In any of the embodiments described above with reference to FIGS. 1 to 3, the combustion chamber and the space for receiving semiconductor wafers are formed into a common chamber. On the other hand, FIG. 4 shows a further embodiment, wherein a combustion chamber and a heat treatment chamber for semiconductor wafers are separated. In such feeder, the basic structure of the combustion chamber 11' is not different from the embodiments described above, but a diameter of its free end is small and thus a passage thereof is narrowed. Further, a diameter of an end of the heat treatment chamber 24 for semiconductor wafers is also narrowed. Both chambers 11' and 24 are communicated with each other with their neck portions 25, 26 coupled by a connector 27. Thus, mixed gas composed of steam generated in the combustion chamber 11' and oxygen gas which is an atmospheric gas is sent to the heat treatment chamber 24 in the direction of the arrow 21', and during its passage through the narrowed neck portions 25, 26, composition of the mixed gas becomes even and uniform. In addition, as for the heating means, it is possible to dispose either an external heater or an internal heater as shown in FIGS. 1 to 3 or both of an external heater 20 and an internal heater 23 as shown in FIG. 4.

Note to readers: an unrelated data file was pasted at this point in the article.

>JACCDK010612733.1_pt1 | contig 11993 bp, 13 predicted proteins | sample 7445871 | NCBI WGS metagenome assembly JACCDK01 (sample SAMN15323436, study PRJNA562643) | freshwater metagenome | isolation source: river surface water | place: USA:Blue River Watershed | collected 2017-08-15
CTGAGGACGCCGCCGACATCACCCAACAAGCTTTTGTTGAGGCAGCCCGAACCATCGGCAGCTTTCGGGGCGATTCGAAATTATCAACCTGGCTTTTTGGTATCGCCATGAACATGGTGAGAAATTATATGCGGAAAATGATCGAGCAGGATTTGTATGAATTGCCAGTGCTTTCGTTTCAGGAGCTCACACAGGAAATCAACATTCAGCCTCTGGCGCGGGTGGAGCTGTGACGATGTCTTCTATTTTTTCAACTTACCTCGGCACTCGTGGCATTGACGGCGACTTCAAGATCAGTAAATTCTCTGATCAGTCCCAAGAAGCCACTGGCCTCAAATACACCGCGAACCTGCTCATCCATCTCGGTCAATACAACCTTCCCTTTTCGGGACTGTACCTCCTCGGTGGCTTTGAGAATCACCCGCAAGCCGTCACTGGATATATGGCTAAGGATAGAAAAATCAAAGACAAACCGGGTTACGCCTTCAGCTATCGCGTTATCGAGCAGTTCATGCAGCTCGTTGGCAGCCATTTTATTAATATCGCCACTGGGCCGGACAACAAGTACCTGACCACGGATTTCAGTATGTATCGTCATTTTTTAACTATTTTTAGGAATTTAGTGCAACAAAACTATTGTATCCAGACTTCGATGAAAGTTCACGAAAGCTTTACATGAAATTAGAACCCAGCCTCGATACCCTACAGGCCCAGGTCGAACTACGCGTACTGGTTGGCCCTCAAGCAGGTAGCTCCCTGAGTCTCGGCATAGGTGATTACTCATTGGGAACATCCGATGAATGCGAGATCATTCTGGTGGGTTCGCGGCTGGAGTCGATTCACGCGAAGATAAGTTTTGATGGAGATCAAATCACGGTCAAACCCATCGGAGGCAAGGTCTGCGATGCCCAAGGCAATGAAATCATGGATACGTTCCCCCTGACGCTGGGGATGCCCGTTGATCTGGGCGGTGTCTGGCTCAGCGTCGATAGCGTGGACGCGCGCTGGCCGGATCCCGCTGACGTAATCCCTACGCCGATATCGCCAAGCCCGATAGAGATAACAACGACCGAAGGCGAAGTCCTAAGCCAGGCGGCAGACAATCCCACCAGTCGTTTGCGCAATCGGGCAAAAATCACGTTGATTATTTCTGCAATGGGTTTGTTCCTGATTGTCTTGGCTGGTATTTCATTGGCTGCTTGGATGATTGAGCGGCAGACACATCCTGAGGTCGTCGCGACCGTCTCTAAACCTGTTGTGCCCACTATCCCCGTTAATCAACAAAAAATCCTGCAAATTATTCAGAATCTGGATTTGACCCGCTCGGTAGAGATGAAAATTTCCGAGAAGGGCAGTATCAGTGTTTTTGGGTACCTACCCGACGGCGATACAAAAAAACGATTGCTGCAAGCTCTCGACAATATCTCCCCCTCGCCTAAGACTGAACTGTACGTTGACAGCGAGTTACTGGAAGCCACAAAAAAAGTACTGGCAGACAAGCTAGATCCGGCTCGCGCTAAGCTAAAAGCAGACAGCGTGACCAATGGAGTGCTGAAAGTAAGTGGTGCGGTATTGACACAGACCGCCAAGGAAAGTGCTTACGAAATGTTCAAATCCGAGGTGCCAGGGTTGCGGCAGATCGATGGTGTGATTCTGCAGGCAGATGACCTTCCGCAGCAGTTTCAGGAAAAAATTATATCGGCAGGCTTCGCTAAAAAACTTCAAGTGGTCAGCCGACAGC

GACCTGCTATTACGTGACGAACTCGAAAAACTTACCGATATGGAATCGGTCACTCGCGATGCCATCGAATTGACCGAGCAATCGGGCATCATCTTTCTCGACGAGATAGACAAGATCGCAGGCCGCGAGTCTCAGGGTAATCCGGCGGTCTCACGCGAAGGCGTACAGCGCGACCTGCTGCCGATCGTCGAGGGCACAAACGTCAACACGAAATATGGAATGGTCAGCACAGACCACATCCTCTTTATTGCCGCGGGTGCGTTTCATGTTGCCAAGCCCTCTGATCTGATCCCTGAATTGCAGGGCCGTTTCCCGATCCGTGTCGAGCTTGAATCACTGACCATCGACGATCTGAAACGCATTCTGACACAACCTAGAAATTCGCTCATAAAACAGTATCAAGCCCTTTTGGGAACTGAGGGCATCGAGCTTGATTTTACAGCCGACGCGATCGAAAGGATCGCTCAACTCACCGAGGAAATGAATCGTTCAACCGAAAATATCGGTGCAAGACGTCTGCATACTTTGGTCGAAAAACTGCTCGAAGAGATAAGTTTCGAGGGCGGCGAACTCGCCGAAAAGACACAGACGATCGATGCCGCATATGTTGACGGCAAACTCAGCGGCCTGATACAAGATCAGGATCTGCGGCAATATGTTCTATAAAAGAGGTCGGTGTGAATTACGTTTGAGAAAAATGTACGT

FIGS. 5 and 6 show yet further embodiments of the invention respectively. In the feeder shown in FIG. 5, a gas blow out opening 28 of the oxygen gas induction pipe 12' is disposed near base portion of the diaphragm 15. Accordingly, the oxygen gas induced into the combustion chamber 11 from the oxygen gas induction pipe 12' flows along the surface of the diaphragm 15 and cools the diaphragm 15 of hydrogen osmotic film to prevent it from being overheated by combustion of hydrogen gas. On the other hand, in the feeder shown in FIG. 6, an oxygen gas induction pipe 12" is extended into the combustion chamber 11, and an extending pipe portion 29 thereof is disposed in the longitudinal direction of the diaphragm 15. Further, a plurality of gas blowing outlets 30 are disposed being opposed to the surface of the diaphragm 15. In the case of this feeder, the oxygen gas induced to the combustion room 11 from the oxygen gas induction pipe 12" is blown out perpendicularly to the surface of the diaphragm 15 from the plural gas blowing outlets 30, and as a result air cooling is carried out more effectively than the feeder of FIG. 5.